by Adam Armstrong

Lenovo Reveals Its Neptune Liquid Cooling For The Data Center

This week at the International Supercomputing Conference (ISC) in Frankfurt, Germany, Lenovo announced a new holistic approach to liquid cooling for the data center it is calling Neptune. The company is making the bold claim that this new technology can allow data centers to run up to 50% more efficiently, without hindering performance or density. Lenovo will be demonstrating the technology at its booth (C1220).

Named after the Roman god, Neptune takes a three pronged approach much like his trident. This include: Direct to Node (DTN) warm water cooling, rear door heat exchanger (RDHX) and hybrid solutions, which combines both air and liquid cooling.  The cooling is aimed at reducing OPEX by tackling the ever-increasing need of electrical consumption that is fueled in part by cooling needs. This is extremely relevant in HPC where the processors can consume 200W or more. Though the company points out that it can be used in any data center where costs of cooling are a concern. 

DTN has been in development since 2012. DTN is being utilized in the ThinkSystem SD650. Here, DTN uses warm water (50°C) to cool even warmer parts like CPUs, PCIe drives, and voltage regulators. The higher temperature water and like of fans in the SD650 means they require less electricity and allow for say Xeon Scalable CPUs to run up to 240W or more versus the 165W cap on air-cooled systems. In other words: better performance at a lower power consumption. Lenovo has installed roughly 6,500 SD650s at LRZ in Germany proving that scaling is not a problem for Neptune.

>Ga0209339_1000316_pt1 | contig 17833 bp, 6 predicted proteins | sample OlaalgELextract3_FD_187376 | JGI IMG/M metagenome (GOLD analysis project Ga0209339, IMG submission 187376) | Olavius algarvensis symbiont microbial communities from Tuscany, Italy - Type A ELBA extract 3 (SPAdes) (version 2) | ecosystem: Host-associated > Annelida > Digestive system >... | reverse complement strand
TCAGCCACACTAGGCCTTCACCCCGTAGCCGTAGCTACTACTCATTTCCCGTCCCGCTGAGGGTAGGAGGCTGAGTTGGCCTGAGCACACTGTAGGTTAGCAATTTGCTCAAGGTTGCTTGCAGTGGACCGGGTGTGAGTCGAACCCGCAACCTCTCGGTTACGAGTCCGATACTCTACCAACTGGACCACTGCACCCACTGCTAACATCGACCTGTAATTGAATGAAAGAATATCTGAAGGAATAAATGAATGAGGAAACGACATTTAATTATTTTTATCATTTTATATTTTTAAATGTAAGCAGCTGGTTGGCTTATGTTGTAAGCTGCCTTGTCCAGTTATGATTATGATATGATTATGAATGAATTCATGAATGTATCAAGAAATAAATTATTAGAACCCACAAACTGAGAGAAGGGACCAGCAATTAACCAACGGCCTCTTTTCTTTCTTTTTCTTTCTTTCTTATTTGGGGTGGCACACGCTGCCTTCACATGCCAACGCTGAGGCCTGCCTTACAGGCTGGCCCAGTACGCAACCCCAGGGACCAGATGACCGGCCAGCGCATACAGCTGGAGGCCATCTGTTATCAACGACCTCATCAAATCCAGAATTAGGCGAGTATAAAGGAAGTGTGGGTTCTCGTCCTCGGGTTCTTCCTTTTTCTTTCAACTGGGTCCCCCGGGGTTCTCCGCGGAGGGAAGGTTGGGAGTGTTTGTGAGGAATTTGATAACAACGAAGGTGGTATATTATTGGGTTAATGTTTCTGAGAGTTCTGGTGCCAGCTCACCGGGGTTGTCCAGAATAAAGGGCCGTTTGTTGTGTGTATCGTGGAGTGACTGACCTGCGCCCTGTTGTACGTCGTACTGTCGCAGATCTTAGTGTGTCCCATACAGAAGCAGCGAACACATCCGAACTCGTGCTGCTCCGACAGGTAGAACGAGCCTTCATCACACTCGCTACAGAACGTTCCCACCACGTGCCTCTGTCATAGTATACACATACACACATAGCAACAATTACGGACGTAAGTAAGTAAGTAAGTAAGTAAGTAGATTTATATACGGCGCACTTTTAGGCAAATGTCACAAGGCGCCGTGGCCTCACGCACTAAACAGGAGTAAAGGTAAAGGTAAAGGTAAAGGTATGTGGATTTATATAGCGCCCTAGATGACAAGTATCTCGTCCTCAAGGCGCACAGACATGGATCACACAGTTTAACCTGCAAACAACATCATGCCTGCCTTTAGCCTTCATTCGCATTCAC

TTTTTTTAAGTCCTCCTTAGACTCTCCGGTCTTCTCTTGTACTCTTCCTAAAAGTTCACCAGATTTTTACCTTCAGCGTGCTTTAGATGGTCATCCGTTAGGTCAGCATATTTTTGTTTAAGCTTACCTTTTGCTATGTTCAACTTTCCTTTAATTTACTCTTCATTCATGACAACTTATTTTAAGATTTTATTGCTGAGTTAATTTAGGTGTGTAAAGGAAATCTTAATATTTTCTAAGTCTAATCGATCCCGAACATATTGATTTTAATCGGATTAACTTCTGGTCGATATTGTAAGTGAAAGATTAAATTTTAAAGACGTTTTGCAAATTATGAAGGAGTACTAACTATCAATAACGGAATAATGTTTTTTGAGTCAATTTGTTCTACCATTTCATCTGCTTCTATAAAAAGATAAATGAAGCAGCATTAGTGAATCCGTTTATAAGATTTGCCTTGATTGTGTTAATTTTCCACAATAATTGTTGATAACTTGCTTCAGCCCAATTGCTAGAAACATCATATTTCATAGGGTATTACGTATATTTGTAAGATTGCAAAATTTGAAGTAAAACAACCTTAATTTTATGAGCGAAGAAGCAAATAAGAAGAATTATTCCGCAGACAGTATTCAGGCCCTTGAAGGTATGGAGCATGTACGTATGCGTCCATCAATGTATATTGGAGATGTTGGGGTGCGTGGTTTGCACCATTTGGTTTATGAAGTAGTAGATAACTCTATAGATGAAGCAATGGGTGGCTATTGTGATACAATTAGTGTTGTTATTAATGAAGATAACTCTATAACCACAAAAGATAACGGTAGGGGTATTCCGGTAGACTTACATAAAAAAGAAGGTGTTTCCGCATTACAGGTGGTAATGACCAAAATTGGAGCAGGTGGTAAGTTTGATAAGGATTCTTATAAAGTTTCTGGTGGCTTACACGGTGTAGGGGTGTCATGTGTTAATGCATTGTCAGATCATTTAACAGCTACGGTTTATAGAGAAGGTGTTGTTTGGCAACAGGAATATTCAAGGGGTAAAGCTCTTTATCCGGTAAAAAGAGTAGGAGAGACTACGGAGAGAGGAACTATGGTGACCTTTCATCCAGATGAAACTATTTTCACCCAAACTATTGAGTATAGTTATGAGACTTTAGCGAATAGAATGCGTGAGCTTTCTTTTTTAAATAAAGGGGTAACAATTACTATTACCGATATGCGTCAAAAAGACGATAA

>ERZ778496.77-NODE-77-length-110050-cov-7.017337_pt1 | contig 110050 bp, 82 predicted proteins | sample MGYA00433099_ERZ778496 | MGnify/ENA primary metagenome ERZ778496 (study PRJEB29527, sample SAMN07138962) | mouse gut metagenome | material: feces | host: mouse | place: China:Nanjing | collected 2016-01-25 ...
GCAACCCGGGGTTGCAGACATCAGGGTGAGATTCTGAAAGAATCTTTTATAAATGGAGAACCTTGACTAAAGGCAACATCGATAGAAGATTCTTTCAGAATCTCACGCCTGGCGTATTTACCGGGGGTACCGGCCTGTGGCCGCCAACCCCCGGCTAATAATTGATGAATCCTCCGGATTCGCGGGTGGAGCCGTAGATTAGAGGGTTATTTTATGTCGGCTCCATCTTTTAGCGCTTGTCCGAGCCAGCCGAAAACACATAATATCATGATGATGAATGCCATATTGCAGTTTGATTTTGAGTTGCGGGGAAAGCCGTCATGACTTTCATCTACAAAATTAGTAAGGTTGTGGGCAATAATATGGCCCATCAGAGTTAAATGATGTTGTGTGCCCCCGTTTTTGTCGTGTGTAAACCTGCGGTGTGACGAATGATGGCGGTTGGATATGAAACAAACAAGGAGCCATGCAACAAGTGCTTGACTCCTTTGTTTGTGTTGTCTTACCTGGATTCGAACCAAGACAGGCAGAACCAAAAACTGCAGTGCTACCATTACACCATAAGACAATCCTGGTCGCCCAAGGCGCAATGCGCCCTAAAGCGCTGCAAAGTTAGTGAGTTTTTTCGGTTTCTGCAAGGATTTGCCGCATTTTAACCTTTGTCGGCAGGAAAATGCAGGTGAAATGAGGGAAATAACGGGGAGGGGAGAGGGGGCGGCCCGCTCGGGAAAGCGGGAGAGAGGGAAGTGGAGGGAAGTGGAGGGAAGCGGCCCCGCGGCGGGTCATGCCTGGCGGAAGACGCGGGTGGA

RDHX functions more like a radiator, absorbing and discharging heat. Not only does this eliminate the hot air that is typically expelled (lowering overall air cooling) it uses standard components and a special rack for the water. The final prong is a combination of air and water-cooling that the company states should be ready in the near future. 

Lenovo ThinkSystem SD650 server

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